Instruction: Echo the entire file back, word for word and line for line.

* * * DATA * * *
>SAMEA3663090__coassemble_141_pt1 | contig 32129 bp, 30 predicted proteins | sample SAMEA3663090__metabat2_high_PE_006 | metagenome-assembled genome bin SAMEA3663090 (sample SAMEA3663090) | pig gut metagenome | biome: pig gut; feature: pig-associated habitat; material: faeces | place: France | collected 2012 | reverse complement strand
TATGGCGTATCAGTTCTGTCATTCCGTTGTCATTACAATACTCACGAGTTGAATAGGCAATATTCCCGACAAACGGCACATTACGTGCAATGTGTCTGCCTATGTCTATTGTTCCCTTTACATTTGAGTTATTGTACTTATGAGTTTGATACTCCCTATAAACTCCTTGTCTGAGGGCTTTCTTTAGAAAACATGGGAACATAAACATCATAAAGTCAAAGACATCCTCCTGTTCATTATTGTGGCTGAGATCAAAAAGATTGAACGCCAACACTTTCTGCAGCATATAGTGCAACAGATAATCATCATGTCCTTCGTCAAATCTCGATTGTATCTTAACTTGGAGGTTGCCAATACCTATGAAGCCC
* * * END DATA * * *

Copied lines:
>SAMEA3663090__coassemble_141_pt1 | contig 32129 bp, 30 predicted proteins | sample SAMEA3663090__metabat2_high_PE_006 | metagenome-assembled genome bin SAMEA3663090 (sample SAMEA3663090) | pig gut metagenome | biome: pig gut; feature: pig-associated habitat; material: faeces | place: France | collected 2012 | reverse complement strand
TATGGCGTATCAGTTCTGTCATTCCGTTGTCATTACAATACTCACGAGTTGAATAGGCAATATTCCCGACAAACGGCACATTACGTGCAATGTGTCTGCCTATGTCTATTGTTCCCTTTACATTTGAGTTATTGTACTTATGAGTTTGATACTCCCTATAAACTCCTTGTCTGAGGGCTTTCTTTAGAAAACATGGGAACATAAACATCATAAAGTCAAAGACATCCTCCTGTTCATTATTGTGGCTGAGATCAAAAAGATTGAACGCCAACACTTTCTGCAGCATATAGTGCAACAGATAATCATCATGTCCTTCGTCAAATCTCGATTGTATCTTAACTTGGAGGTTGCCAATACCTATGAAGCCC